Introducing Joel Kriofske, author of And Good Night to All the Beautiful Young Women: A Tale of “Episodic Dementia” – The Parent Becomes the Child

“Leona is an absolutely superb author representative. She never failed to answer my questions and concerns in a timely fashion, and most often took the time and effort to provide other highly useful information, anticipating my needs and further questions! I feel privileged, delighted and honored to have been assigned such an outstanding Author Representative, and I thank Outskirts Press and Leona most sincerely for the impeccable service and resources!”

Joel Kriofske is a graduate of Marquette University’s College of Journalism, and spent many years working in print and broadcast media, the past several self-employed as a multiple-award-winning free-lance writer and marketing communications specialist. Professional activities include newsletters and varied communications for a number of clients, both commercial and industrial. He edited a biographical “expose” for a talented gate-crasher, leading to its publication in a major national magazine. Joel’s essay, “My Father the G-Man” was published in Milwaukee Magazine (and online: With wife, Mary, he was one of his father’s principal caregivers throughout his entire hospice, and served in that role for others, family members and friends alike. While the author does not presume to claim formal training, he has gained considerable experience, practical knowledge, even expertise in elder and hospice caregiving.

Product description…

A poignant look at what may await many of us: The care of an elderly parent with dementia. The author, in later middle age, cares for his father, a former FBI Special Agent with an extravagant sense of humor, but too often angry and combative. Many of the scenes are set in taverns that the old man, an alcoholic, longs or demands to visit for a “shot and a beer” at the end of a day out with his son, the author – himself an alcoholic but a non-practicing one. The book explores the relationship the two had as the author was growing up, a relationship clouded by his sense that he could never please his father, even into adulthood. Devoid of bitterness, the story is told in a clear and winning style with great sensitivity and remarkable humor that cushions sadness and lightens the overall mood. Parents and adult children will greatly benefit from this beautifully-written book, using it as a starting point for discussion of how parents want to be cared for if they sink into dementia, and parent-adult child relationships in general. Both enjoyable and even fun, it’s a journey through irony and enlightenment that many “survivors” will recognize, thanks to the author’s keen understanding of generational contrasts and familial ties. The dissonant feelings between father and son are humorously described with compassion and understanding. A career Geriatric Social Worker and Health Care Provider who reviewed the book had this to say: “The author ‘nails it’ in terms of how to deal with a parent’s dementia, instead of fighting it. The book contains excellent methodology for anyone dealing with elder care. As an example: The author takes his father to bars, a ‘pastime’ the old man still thoroughly craves and enjoys. He quietly tells the bartender that his father thinks a mug of beer still costs $0.50, and so gives him cash to cover the real price, thus achieving the bartender’s cooperation and avoiding a confrontation. A great, comic example of entering the father’s reality vs. arguing over the fact that this is 2015, not 1940 or 50! The author’s approach is creative and realistic. Told by a master story-teller, the book is filled with smiles, tears and often out-loud laughter. I highly recommend it to anyone dealing with the pain of dementia or Alzheimer’s, while slowly losing a loved one in her or his care.”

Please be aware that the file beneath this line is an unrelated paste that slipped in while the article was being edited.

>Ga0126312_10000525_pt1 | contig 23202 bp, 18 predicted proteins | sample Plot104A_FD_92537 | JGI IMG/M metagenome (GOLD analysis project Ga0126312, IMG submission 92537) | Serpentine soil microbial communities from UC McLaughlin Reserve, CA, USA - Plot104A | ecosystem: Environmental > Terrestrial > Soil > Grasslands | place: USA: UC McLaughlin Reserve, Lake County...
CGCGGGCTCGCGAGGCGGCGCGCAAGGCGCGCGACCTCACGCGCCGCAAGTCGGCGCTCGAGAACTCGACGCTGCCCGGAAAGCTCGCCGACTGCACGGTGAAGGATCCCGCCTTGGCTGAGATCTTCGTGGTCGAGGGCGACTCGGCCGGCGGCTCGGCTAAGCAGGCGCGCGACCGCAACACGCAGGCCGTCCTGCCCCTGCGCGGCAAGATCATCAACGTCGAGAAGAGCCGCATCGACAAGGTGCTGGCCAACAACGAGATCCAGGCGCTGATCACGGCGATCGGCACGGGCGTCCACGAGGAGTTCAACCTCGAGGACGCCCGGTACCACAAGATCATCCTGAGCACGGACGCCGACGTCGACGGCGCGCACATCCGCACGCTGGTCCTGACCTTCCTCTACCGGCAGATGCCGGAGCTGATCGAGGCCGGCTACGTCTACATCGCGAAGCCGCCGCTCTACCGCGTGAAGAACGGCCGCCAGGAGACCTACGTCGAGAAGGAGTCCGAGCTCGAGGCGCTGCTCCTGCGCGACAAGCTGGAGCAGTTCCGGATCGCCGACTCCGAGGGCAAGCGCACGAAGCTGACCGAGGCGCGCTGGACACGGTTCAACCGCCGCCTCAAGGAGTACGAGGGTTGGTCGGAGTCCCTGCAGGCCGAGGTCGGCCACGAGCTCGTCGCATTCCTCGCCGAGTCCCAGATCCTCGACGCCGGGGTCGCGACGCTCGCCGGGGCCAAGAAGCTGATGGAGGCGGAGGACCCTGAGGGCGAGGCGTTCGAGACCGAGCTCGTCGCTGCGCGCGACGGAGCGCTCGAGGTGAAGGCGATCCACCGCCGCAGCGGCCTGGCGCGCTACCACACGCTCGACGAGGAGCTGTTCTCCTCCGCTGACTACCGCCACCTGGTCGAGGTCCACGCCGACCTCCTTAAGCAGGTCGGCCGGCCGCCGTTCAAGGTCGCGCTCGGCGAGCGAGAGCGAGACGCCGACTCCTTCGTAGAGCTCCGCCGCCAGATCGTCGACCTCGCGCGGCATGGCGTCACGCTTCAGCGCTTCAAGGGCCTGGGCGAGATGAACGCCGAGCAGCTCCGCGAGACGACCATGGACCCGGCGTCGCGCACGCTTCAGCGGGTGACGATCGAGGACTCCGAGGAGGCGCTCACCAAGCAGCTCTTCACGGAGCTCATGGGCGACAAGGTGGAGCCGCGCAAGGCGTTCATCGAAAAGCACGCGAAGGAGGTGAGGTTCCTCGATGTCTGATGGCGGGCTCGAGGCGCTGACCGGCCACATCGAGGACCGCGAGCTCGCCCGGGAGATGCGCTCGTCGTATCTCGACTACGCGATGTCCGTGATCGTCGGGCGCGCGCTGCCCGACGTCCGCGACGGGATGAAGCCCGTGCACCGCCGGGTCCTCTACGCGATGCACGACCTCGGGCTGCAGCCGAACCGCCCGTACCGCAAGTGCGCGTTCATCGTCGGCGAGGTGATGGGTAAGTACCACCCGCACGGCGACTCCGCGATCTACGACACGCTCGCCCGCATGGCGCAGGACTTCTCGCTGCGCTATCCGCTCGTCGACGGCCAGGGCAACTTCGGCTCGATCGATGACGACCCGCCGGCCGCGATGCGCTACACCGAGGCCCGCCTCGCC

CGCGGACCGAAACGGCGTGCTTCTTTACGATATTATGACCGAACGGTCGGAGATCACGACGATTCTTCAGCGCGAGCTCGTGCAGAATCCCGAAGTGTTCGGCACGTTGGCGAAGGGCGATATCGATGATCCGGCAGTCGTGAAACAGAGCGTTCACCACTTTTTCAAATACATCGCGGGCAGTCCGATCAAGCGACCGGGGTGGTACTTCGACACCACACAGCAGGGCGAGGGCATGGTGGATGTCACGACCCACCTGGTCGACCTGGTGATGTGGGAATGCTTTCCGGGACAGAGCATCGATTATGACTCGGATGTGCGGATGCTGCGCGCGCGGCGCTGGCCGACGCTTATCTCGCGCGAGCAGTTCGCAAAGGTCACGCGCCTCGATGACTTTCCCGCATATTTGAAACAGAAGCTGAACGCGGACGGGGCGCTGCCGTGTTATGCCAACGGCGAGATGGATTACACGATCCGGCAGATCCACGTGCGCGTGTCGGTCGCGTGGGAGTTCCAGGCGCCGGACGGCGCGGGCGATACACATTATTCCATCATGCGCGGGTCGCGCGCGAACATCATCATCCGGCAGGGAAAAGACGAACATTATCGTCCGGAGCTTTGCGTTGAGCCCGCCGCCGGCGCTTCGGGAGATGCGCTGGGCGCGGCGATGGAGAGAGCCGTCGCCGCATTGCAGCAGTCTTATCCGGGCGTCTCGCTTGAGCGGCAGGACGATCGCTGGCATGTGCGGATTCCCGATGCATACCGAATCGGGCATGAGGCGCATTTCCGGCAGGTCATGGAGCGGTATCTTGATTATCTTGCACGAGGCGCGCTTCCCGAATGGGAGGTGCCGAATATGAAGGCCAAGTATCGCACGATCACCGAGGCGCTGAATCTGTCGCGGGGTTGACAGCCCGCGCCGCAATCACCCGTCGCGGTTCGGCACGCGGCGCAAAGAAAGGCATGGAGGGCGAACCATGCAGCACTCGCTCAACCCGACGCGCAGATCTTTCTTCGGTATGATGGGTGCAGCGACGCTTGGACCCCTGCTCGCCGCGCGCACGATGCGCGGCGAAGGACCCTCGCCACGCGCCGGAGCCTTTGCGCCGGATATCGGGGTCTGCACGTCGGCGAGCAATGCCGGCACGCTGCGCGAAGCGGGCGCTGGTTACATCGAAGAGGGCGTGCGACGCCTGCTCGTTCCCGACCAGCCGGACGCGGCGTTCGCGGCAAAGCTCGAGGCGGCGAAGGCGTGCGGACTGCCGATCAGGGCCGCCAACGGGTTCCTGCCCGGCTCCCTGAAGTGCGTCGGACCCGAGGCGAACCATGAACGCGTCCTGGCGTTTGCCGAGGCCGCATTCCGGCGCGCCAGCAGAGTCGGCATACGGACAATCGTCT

Leave a Reply

Fill in your details below or click an icon to log in: Logo

You are commenting using your account. Log Out /  Change )

Google+ photo

You are commenting using your Google+ account. Log Out /  Change )

Twitter picture

You are commenting using your Twitter account. Log Out /  Change )

Facebook photo

You are commenting using your Facebook account. Log Out /  Change )


Connecting to %s